Derham edited the third (1964) and (with Paton) fourth (1972) editions of G. W. Paton’s A Textbook of Jurisprudence and was joint author with F. K. Maher and P. L. (Louis) Waller of An Introduction to Law and Cases and Materials on Legal Processes (1966). He contributed chapters to books and articles to Australian and overseas journals on law and legal education. In 1967 he was elected a member of the Social Science Research Council of Australia.
With `great qualms’, Derham admitted, he accepted the invitation to succeed Paton as vice-chancellor of the University of Melbourne, taking up the post in March 1968. He knew of the administrative and financial problems besetting his old university, and of the dissatisfaction with which the AUC (through which the university had to negotiate for much of its funding) regarded its deficiencies. Their extent, and in particular that of the budget deficit, nevertheless shocked him on his arrival. Assuming these new responsibilities `the elegant professor’ (as a Herald journalist described him) determined to restore confidence in the university’s management, while also seeking additional funds, personally surveying departmental practices and needs, and pressing the case for cuts in expenditures wherever possible. For the longer term, with the support of senior colleagues, he decentralised aspects of academic administration and financial responsibility while also improving centralised recording, accounting and management. A personal priority was the adoption of a master plan to bring order and beauty to the campus. Yet the pressures of budget reductions were rarely stayed, and he spoke forcefully against universities’ increasing uncertainty and vulnerability to `intervention’, especially after 1974, when they became dependent on Commonwealth funding.
Derham freed himself as much as possible from direct management to concentrate on such matters with his characteristic mastery of detail, but constraints on delegation until late in his term ensured long evenings of paper work. Student activism added to his concerns. He saw this unrest as largely derivative, distinguishing the `planned attack’ from `youthful enthusiasm’. Though prepared to discuss issues affecting students, Derham was uncomfortable with large confrontational groups and found little common ground with many individual radicals. He believed that universities must retain intellectual freedom and some autonomy in order to serve society by pursuing and disseminating knowledge and maintaining high academic standards. Fortified by his own courage, foresight, perception of the university’s purpose, knowledge of the law and support of like-minded colleagues, Derham resisted both violent interference in the university’s affairs and the delegation of its defence to outside bodies. He preferred to invoke internal disciplinary procedures while not hesitating to call the police to the campus when he judged it necessary. His manner of dealing with these and other matters touching the university’s welfare, sometimes termed `legalistic’, was not supported by all.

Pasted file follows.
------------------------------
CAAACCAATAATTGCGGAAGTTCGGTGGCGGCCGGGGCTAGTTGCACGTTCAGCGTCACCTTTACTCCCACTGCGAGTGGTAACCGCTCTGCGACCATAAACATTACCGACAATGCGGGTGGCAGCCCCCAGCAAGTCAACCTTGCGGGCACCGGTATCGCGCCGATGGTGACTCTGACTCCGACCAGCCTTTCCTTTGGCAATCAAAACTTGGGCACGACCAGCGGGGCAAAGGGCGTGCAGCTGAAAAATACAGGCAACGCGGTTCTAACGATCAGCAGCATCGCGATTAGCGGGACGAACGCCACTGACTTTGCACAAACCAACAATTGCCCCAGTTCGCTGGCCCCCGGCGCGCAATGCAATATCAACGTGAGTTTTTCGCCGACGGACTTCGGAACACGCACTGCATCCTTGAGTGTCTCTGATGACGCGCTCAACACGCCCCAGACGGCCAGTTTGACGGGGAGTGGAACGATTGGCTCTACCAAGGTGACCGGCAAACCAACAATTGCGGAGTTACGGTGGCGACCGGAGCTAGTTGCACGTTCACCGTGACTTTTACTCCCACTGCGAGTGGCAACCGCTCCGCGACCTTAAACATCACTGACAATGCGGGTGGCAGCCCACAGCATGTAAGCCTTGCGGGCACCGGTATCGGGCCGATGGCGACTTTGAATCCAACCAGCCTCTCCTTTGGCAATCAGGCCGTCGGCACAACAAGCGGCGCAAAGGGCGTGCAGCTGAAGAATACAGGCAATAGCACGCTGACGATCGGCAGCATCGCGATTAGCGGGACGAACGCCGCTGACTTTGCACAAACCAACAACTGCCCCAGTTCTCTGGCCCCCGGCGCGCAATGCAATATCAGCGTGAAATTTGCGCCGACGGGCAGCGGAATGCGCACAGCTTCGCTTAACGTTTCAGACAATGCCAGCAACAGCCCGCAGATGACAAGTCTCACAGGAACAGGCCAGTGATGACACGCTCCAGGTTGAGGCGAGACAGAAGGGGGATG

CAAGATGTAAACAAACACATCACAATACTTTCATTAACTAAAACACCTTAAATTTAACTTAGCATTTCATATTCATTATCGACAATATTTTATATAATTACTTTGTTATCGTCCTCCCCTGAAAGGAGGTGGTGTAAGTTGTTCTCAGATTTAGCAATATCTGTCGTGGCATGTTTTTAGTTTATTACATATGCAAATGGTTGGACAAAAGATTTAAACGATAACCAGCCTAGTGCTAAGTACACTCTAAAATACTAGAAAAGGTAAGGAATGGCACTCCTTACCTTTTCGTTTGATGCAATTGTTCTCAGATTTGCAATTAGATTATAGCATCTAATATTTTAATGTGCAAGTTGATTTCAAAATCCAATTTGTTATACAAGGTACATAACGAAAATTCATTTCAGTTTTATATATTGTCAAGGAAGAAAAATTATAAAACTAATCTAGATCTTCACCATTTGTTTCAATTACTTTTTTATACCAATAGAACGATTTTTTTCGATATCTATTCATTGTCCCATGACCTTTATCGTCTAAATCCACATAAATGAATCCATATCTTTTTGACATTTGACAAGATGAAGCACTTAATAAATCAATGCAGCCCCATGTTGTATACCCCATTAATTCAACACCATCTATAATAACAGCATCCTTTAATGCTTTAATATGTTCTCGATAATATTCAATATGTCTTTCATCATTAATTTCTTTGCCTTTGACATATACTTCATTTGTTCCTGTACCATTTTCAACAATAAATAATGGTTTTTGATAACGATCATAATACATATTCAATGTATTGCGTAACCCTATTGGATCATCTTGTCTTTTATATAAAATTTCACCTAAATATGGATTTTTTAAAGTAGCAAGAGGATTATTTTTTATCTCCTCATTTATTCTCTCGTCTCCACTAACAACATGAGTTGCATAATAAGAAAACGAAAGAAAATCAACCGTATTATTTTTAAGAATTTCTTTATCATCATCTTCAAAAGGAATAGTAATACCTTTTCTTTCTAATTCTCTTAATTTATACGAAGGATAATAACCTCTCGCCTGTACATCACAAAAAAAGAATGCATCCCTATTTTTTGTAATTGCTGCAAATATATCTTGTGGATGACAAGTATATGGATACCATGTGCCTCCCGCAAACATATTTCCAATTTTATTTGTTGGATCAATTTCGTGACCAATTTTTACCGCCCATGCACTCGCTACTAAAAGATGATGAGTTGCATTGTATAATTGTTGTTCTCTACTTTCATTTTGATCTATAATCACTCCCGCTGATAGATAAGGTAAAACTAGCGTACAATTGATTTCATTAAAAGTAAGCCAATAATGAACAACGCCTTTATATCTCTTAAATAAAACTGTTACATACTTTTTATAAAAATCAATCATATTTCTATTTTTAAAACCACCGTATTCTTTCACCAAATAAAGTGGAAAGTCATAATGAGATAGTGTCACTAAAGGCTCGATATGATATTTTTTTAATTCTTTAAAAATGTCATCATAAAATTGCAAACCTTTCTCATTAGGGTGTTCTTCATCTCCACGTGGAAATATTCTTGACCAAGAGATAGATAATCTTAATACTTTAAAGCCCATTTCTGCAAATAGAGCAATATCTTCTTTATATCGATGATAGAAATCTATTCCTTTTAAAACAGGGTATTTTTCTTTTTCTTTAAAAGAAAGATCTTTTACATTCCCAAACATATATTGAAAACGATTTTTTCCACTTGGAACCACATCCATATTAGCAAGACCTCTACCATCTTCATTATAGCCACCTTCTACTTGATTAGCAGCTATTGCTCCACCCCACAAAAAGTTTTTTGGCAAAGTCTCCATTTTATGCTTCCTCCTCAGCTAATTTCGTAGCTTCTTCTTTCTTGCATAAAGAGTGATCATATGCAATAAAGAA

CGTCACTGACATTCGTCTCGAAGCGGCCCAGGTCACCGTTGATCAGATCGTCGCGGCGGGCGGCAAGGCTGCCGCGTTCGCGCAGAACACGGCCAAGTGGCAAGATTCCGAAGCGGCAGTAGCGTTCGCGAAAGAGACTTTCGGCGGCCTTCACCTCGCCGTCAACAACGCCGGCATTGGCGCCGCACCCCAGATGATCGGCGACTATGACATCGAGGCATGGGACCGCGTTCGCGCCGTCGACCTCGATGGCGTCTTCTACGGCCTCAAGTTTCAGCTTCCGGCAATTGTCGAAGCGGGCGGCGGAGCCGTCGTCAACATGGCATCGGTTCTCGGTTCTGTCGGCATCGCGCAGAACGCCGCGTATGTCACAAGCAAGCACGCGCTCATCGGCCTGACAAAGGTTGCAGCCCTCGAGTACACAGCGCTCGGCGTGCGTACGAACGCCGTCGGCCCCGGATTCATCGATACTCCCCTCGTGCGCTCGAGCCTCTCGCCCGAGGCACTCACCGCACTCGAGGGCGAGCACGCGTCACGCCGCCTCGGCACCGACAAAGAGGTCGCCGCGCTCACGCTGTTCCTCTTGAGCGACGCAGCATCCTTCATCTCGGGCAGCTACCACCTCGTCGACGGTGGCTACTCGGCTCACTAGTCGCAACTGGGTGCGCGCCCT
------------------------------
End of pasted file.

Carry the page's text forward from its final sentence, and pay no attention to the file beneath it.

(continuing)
On becoming vice-chancellor Derham had relinquished most outside activities. University-related committees, including the Melbourne Theatre Company (chairman 1972-82), the board of management of the Walter and Eliza Hall Institute of Medical Research (1968-82), and the Australian Vice-Chancellors Committee (deputy chairman 1972-74; chairman 1975-76), replaced them. Increasingly, however, the pressures of office caused him to withdraw from much informal contact in the university. He could appear remote, to the regret of those who knew him not only as a hard-working, strong and effective executive, but as a charming and witty companion, a wise counsellor and a kindly man.
Having long experienced ill health, Derham retired in May 1982, receiving an honorary LL D from the University of Melbourne and the T. H. B. Symons award from the Association of Commonwealth Universities. In 1968 he had been appointed CMG and, in 1977, KBE. Monash had earlier recognised his achievements with an honorary LL D and by naming its law school after him. Survived by his wife and their two daughters and son, Sir David died of a chronic obstructive airways condition on 1 September 1985 at home in Toorak, and was buried in Templestowe cemetery. The University of Melbourne holds his portrait by Sir William Dargie. His last article, published posthumously, on the dismissal of the Whitlam government, won the 1986 Rogers Legal Writing Award.
Cecily Close, 'Derham, Sir David Plumley (1920–1985)', Australian Dictionary of Biography, National Centre of Biography, Australian National University, http://adb.anu.edu.au/biography/derham-sir-david-plumley-12414/text22317, accessed 7 December 2013.
This article was first published in hardcopy in Australian Dictionary of Biography, Volume 17, (MUP), 2007